The Legislative Yuan yesterday passed a resolution proposed by the Democratic Progressive Party (DPP) to decommission Taichung Power Plant’s coal-fired generators by 2035, and to preserve the generators as a national security emergency reserve.
Taiwan Power Co (Taipower, 台電) had said that it would decommission the plant’s 10 coal-fired subcritical steam generators by 2046.
The resolution, which was introduced by Deputy Legislative Speaker Tsai Chi-chang (蔡其昌) of the DPP, cleared the legislative floor with a vote of 68 to zero.
Photo courtesy of the Taichung City Government
The DPP’s version asks the government to keep construction of the plant’s natural gas-fired No. 1 and No. 2 units on schedule, and to accelerate construction of the No. 3 and No. 4 units.
The natural gas units would take over from their coal-fired counterparts one at a time after two years of continuous, normal operation.
The coal-fired boilers would be decommissioned and put in reserve, not scrapped.
Photo: Chen Yu-fu, Taipei Times
The DPP version prevailed over proposals by the Chinese Nationalist Party (KMT) and the New Power Party (NPP), which were voted down largely along party lines.
The KMT proposal asked the government to decommission two coal-fired units at a time, with the first wave of decommissioning beginning before construction of the gas-fired units would have been approved.
The KMT caucus, which abstained from voting on the DPP plan, chanted “too slow” as their DPP colleagues cast their ballots.
KMT Chairman Johnny Chiang (江啟臣), who cosponsored the draft, credited his party for pushing the DPP into retiring coal-fired generators earlier than the government had planned.
“Still, the resolution to decommission instead of scrapping raises doubts that [the DPP] might be putting on a performance” for Taichung voters, Chiang said.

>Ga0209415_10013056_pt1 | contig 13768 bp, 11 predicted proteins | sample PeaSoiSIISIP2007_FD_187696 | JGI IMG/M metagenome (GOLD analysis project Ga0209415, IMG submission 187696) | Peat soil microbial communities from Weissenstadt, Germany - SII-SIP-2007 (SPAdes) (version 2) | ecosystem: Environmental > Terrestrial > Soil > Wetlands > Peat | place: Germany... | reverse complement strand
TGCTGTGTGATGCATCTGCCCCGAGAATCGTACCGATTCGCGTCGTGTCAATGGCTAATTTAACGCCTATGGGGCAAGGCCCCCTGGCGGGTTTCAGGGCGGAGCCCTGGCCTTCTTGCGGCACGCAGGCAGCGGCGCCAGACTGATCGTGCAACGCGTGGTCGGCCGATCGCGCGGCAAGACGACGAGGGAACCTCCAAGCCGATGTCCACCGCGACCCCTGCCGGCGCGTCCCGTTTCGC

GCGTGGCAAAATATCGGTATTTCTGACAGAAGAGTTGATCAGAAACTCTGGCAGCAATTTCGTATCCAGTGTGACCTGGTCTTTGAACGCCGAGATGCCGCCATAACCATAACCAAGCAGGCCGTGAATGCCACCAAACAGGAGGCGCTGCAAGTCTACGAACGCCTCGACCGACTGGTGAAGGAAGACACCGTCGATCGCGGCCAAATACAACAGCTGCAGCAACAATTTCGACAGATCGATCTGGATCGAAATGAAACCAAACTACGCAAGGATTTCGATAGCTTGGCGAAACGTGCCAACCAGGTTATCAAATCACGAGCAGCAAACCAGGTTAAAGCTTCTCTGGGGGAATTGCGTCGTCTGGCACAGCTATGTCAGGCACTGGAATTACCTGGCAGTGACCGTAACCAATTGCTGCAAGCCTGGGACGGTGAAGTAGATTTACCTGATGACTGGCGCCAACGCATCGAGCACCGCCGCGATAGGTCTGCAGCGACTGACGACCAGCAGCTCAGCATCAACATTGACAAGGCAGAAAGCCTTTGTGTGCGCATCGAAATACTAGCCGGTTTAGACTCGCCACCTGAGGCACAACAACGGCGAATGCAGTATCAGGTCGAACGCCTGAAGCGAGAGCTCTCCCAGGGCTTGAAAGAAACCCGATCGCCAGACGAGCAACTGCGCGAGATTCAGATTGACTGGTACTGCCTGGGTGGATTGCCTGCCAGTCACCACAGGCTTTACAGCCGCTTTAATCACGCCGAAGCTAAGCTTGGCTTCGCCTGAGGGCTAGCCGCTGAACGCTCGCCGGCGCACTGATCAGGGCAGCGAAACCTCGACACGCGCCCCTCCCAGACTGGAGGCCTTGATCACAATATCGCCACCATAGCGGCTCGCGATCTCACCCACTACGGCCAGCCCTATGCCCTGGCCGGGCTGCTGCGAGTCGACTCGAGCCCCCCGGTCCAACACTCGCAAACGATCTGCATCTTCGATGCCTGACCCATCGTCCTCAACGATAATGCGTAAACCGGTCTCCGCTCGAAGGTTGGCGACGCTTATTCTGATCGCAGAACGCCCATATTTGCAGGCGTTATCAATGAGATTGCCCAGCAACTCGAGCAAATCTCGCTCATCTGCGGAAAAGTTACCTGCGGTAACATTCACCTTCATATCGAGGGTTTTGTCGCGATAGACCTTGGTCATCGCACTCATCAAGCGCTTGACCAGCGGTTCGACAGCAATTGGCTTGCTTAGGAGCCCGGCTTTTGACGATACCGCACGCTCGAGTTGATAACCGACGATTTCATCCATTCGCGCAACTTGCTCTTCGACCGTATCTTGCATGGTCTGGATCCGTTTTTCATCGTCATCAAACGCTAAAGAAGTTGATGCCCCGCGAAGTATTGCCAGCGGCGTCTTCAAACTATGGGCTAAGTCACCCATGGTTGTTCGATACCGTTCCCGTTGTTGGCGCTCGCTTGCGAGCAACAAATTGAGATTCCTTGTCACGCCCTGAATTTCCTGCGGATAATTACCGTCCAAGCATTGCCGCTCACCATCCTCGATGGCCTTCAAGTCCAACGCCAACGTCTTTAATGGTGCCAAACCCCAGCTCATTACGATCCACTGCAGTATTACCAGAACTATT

Clean Air Taichung spokeswoman Shih Yu-ching (石毓菁) urged Taichung Mayor Lu Shiow-yen (盧秀燕) to not delay the DPP plan, which promises to deliver gas turbines on an accelerated timetable.
However, the DPP plan is “indeed too slow” over decommissioning the coal-fired units, which Taipower is to terminate before 2030, Shih said.
The legislature also passed a resolution ordering the Ministry of the Interior to evaluate whether the national emblem bears an inappropriate resemblance to the KMT’s emblem.
The ministry is to present a report to the legislature in two months from today.
The emblem resolution, which was proposed by the NPP, cleared the legislative floor 63 to 37.
The DPP and NPP lawmakers voted in favor, the KMT legislators voted against and the Taiwan People’s Party’s five lawmakers abstained.
The resolution states that the government must provide a clear rationale to justify the similarity of the national emblem and the KMT emblem, which “causes confusion and is inappropriate” for a democratic country.
“The KMT emblem represents only the will of a part of the people,” NPP Legislator Chiu Hsien-chih (邱顯智) said.
“The similarity of the national emblem to the party emblem suggests a lack of separation between state and party. This should not be allowed in Taiwan today,” Chiu said.
KMT Culture and Communications Committee deputy chairman Cheng Chao-hsin (鄭照新) said that people had never been confused about the state and party emblems.
“The public do not care about this issue in the middle of the COVID-19 pandemic,” Cheng said.
Additional reporting by Tsai Shu-yuan and CNA
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